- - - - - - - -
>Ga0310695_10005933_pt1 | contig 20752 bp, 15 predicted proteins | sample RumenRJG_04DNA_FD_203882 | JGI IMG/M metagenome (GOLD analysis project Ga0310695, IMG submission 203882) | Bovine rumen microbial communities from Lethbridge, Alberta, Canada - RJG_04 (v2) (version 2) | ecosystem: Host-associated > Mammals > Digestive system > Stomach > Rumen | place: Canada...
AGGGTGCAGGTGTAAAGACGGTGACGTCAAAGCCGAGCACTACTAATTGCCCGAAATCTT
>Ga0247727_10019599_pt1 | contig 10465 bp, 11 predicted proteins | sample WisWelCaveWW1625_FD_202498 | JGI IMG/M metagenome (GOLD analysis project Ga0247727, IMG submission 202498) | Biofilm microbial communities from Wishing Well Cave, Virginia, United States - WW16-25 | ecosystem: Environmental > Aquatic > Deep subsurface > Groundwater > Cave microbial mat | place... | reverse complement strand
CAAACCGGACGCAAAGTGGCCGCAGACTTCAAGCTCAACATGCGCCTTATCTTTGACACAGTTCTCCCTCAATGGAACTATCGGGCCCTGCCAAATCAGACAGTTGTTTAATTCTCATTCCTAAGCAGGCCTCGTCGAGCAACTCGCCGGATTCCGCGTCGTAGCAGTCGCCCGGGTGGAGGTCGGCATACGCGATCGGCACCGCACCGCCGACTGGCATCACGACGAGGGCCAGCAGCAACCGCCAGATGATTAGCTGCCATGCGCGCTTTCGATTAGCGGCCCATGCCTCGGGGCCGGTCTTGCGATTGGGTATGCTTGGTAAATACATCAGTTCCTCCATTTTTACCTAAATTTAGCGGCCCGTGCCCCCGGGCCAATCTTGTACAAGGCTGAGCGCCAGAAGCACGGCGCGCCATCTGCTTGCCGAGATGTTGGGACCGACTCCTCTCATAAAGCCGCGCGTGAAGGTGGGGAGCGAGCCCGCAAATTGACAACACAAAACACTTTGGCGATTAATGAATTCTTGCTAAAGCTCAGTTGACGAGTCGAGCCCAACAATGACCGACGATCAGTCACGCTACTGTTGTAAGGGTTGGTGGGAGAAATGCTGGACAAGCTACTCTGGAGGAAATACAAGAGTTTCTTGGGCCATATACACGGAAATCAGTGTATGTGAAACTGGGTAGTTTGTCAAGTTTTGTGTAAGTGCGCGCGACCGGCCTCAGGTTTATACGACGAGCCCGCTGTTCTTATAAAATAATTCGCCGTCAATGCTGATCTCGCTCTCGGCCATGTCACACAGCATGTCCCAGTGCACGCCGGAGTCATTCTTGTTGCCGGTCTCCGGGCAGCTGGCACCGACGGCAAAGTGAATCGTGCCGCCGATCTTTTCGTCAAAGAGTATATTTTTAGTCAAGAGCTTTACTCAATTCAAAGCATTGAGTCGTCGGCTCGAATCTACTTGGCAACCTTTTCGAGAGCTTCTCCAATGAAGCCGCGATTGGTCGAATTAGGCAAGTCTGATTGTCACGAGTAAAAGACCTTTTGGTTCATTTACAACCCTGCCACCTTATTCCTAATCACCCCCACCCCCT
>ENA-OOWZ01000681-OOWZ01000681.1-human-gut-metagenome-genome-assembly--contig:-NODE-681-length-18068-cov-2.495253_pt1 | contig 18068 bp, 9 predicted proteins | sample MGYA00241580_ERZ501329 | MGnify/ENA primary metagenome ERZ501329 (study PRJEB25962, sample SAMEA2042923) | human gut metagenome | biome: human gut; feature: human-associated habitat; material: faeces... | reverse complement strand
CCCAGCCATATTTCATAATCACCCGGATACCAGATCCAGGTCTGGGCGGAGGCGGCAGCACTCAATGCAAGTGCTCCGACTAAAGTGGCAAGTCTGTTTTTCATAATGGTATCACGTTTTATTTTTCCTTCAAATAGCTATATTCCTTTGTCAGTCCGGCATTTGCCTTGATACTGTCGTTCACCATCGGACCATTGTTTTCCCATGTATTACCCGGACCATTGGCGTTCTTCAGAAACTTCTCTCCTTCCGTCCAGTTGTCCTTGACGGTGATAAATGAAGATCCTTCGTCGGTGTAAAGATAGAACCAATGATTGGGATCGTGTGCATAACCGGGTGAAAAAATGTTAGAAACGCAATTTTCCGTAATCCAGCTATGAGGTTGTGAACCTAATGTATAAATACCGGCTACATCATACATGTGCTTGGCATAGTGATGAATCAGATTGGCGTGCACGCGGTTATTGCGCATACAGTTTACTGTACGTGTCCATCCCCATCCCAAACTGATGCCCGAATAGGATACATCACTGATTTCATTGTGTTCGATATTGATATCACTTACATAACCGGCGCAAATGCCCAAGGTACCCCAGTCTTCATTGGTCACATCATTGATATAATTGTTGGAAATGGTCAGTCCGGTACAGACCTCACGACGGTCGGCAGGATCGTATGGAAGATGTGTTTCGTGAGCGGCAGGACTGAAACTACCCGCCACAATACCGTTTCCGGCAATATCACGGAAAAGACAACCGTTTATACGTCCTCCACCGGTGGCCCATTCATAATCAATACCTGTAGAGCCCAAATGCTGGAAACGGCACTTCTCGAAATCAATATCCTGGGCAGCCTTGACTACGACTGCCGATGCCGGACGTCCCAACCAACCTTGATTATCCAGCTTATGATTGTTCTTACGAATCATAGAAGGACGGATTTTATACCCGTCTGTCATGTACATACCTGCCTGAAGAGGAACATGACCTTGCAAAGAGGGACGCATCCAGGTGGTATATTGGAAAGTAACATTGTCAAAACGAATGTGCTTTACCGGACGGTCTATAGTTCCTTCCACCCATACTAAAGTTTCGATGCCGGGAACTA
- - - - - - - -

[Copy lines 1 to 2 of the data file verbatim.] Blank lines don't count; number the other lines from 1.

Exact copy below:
>Ga0310695_10005933_pt1 | contig 20752 bp, 15 predicted proteins | sample RumenRJG_04DNA_FD_203882 | JGI IMG/M metagenome (GOLD analysis project Ga0310695, IMG submission 203882) | Bovine rumen microbial communities from Lethbridge, Alberta, Canada - RJG_04 (v2) (version 2) | ecosystem: Host-associated > Mammals > Digestive system > Stomach > Rumen | place: Canada...
AGGGTGCAGGTGTAAAGACGGTGACGTCAAAGCCGAGCACTACTAATTGCCCGAAATCTT